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The malware exploits the Oracle Java SE Remote Java Runtime Environment Code Execution Vulnerability (CVE-2012-0507) to download the malware.

The Mac back door Trojan can currently only control polling times, or “how many times it gets commands from the server at certain time intervals,” Symantec said. If enabled however, the Trojan can also download files, list files and folders, open a remote shell, sleep or upload files.

The Trojan for Windows can send information about the infected computer and disk, its memory usage, OS version and user name, in addition to downloading and executing files and opening shells to receive commands.

The news of this malware comes on the heels of Flashback and SabPub, two forms of malware that have been targeting Mac users throughout the first quarter via another vulnerability in Java.

The vulnerability CVE-2012-0507 — an older Java flaw just blocked by Mozilla’s Firefox – saw use by some Flashback variants earlier this month, before Apple patched it.

Thursday, April 26, 2012 @ 12:04 AM gHale

Contrary to popular reports, the Flashback botnet is not shrinking, said the Russian antivirus firm that first reported the massive infection three weeks ago.

Dr. Web, which was the first to report the largest-ever successful malware attack against Apple’s OS X, said the pool of Flashback-infected Macs still hovers around the 650,000 mark, and that infections are continuing.

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Also on Friday, Liam O Murchu, manager of operations at Symantec’s security response center, confirmed Dr. Web’s numbers were correct.

Both Dr. Web’s tally and its contention that infections are ongoing flew in the face of other antivirus companies’ assertions. Kaspersky Lab and Symantec, which have each “sinkholed” select domains — hijacked them before the hackers could use them to issue orders to compromised machines — used those domains to count the Macs that try to communicate with the malware’s command-and-control centers.

Earlier this week, Symantec said the Flashback botnet had shrunk by 60% and was down to 142,000 machines. Kaspersky claimed its count registered only 30,000 infected Macs.

Not even close, said Dr. Web. “The number is still around 650,000,” said Dr. Web.

On April 16, the company continued, it said 595,000 different Macs registered on the botnet, while the next day, April 17, the count was over 582,000.

Symantec’s O Murchu said Dr. Web is right.

“We’ve been talking with them about the discrepancies in our numbers and theirs,” O Murchu said. “We now believe that their analysis is accurate, and that it explains the discrepancies.”

When asked for comment, Kaspersky Lab said it was looking into the matter.

According to Dr. Web, counts by others were incorrect because of how the malware calculates the locations of command-and-control (C&C) servers, and how it communicates, or tries to, with those domains.

Dr. Web said it had sinkholed the primary Flashback C&C domains at the beginning of the month, and after an infected Mac asks those servers — controlled by Dr. Web — for instructions, they then reach out to another domain.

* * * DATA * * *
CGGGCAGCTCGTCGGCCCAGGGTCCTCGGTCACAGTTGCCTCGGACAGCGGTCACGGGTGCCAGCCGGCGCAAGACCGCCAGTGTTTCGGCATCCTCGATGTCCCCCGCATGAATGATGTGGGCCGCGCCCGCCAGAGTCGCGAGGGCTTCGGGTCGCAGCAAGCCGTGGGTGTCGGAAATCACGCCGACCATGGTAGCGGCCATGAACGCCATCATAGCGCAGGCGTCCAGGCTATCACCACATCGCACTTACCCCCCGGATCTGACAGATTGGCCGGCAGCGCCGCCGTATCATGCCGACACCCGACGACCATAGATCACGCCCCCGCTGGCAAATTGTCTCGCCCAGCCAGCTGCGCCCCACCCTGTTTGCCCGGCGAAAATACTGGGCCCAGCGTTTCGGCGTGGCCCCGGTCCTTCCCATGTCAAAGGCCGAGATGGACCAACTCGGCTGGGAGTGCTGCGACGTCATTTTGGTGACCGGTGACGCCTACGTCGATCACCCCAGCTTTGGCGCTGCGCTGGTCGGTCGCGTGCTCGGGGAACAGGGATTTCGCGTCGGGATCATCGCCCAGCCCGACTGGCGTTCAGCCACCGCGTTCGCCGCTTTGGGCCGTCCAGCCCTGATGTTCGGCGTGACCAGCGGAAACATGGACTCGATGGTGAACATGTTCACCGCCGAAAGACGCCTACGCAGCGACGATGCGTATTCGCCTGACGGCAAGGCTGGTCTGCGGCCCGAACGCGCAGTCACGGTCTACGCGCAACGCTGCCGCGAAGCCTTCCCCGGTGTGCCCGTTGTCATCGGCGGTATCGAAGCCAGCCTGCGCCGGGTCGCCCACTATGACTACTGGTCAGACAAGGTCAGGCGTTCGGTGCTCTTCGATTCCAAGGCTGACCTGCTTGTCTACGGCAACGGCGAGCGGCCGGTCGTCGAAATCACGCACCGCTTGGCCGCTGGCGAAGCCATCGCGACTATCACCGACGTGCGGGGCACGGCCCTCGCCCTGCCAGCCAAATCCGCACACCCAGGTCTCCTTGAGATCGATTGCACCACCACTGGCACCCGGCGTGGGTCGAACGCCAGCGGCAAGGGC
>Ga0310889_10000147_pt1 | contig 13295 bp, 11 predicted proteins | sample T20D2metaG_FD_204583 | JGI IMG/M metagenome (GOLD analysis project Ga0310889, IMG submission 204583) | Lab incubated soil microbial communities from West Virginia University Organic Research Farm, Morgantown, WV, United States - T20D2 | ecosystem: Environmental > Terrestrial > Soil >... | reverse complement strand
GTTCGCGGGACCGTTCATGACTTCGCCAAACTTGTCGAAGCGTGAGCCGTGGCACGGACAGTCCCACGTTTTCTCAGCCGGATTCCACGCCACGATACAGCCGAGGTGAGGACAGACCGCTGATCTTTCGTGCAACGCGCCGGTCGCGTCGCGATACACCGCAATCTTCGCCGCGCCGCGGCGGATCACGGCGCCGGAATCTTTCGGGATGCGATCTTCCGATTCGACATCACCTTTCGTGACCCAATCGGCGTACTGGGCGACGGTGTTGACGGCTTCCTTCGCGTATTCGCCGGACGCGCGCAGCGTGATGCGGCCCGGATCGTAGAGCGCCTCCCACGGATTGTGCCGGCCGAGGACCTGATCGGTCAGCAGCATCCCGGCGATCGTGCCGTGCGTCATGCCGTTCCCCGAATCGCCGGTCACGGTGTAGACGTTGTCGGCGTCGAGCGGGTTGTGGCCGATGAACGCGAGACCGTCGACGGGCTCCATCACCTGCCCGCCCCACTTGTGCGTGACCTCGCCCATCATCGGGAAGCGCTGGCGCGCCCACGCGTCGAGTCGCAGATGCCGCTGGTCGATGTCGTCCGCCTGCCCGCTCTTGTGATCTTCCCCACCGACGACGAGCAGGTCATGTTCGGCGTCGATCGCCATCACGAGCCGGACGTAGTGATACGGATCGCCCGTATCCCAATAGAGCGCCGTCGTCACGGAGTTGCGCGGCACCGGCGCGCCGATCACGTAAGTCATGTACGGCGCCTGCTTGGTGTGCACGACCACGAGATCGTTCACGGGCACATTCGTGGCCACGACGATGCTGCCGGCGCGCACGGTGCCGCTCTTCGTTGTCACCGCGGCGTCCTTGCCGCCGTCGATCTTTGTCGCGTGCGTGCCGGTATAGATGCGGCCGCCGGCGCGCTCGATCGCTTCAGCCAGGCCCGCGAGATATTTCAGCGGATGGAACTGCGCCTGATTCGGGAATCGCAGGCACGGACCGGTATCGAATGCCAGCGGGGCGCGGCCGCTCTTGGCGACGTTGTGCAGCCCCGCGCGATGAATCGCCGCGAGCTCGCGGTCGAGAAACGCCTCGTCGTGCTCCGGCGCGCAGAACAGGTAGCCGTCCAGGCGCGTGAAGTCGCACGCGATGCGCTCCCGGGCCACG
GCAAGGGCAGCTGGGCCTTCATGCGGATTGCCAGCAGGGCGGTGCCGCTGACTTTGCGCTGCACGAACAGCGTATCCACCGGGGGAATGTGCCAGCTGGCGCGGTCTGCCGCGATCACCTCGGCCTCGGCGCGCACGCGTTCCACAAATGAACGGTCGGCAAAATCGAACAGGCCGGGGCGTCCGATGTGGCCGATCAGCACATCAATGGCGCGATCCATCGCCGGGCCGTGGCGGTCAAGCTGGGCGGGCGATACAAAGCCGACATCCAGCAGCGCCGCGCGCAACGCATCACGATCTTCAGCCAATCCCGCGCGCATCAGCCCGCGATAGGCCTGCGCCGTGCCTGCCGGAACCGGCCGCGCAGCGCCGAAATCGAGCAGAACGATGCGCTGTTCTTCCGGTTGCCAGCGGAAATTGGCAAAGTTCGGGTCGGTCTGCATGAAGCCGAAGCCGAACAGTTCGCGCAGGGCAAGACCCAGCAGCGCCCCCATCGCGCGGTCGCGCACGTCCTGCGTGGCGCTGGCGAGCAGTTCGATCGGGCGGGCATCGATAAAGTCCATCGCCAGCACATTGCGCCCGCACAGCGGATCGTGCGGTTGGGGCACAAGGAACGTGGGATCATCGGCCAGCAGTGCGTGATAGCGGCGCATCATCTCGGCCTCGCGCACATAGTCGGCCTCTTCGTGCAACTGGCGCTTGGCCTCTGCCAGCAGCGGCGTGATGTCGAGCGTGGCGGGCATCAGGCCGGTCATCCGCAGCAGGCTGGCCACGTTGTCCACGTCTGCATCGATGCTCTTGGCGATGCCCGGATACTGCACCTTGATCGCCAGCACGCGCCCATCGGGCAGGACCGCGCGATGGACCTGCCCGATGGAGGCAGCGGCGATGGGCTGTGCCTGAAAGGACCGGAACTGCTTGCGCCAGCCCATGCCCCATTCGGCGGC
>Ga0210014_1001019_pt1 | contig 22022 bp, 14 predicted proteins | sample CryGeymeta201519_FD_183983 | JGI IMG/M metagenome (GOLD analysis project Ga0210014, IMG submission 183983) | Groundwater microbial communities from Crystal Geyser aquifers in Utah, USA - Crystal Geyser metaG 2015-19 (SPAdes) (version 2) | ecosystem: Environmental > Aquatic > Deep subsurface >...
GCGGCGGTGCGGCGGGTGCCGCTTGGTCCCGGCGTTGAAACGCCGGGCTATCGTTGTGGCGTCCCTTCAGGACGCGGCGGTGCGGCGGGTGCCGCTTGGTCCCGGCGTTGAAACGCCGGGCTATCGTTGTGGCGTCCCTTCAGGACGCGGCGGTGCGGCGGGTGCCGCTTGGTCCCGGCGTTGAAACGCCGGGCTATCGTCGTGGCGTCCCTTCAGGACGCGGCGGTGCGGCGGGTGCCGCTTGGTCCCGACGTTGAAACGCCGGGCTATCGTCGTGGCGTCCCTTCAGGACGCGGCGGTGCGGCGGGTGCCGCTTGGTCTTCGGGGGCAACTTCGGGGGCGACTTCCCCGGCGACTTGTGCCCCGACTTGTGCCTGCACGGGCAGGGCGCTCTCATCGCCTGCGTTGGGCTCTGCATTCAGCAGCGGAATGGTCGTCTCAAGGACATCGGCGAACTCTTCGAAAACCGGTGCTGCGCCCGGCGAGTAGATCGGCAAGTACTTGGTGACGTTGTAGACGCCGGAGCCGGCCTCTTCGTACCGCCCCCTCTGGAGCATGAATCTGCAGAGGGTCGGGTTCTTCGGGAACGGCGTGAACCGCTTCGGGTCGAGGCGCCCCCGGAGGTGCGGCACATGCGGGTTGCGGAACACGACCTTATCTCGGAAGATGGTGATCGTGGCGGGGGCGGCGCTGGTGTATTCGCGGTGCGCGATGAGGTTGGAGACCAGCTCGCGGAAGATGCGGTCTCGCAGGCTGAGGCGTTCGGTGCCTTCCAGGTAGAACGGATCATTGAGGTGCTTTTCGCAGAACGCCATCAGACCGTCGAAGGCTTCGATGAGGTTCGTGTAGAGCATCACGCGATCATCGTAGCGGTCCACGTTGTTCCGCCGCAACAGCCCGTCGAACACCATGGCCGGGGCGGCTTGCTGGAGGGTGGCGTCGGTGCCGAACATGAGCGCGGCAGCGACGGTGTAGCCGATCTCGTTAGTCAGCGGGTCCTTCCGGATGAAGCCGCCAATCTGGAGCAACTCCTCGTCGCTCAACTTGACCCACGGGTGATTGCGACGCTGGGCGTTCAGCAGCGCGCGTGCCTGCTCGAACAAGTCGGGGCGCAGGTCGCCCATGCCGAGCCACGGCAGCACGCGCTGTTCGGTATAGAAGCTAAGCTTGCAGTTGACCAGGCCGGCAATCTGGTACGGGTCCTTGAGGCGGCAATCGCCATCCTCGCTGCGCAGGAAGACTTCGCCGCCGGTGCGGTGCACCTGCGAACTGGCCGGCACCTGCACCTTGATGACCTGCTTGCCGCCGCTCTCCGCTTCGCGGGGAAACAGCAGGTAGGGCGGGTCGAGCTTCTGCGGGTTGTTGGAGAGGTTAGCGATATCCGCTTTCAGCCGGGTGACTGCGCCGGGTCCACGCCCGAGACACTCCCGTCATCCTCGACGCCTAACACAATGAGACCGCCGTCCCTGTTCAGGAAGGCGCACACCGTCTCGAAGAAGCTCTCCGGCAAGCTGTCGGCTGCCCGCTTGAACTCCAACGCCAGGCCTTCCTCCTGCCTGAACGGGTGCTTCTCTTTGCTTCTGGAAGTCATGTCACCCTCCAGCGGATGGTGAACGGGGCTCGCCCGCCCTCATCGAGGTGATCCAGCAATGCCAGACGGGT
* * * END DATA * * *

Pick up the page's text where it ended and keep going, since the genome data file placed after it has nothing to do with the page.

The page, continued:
Dr. Web said it did not know who controlled that follow-up domain, but O Murchu suspected it is another security company or researcher.

But Dr. Web did know what happens next in Flashback’s complex communication scheme.

“This server communicates with bots but doesn’t close a TCP connection,” wrote Dr. Web. “As [a] result, bots switch to the stand-by mode and wait for the server’s reply and no longer respond to further commands. As a consequence, they do not communicate with other command centers, many of which have been registered by information security specialists [including Kaspersky and Symantec].”

Wednesday, April 25, 2012 @ 10:04 PM gHale

The Flashback Trojan that infected 600,000 Apple Macs earlier this month still has a very high infection rate, despite the fact Apple already patched the Java vulnerability and released a removal tool.

On top of that, a new Flashback variant that installs without prompting the user for a password, said security firm Intego.

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This version, which Intego refers to as Flashback.S, places its files in the user’s home folder, at the following locations:
• ~/Library/LaunchAgents/
• ~/.jupdate

Once Flashback.S installs itself, it then deletes all files and folders in ~/Library/Caches/Java/cache to remove the applet from the infected Mac. By doing this, it is able to avoid detection or sample recovery, according to the security firm.

This recent variant is interesting compared to the one found two months ago. That one asks for administrative privileges, but does not require them. If you give it permission, it will install itself into the Applications folder where it will silently hook itself into Firefox and Safari, and launch whenever you open one of the two browsers. If you don’t give it permission, it will install itself to the user accounts folder, where it can run in a more global manner, launching itself whenever any application launches, but it is easier to detect.

Researchers first found Flashback in September 2011 masquerading as a fake Adobe Flash Player installer. A month later, a variant that disables Mac OS X antivirus signatures updates was in the wild.

In the past few months, Flashback evolved to exploiting Java vulnerabilities. This means it doesn’t require any user intervention if the user did not patch Java on his Mac. All a user has to do is visit a malicious website, and the malware will automatically download and install.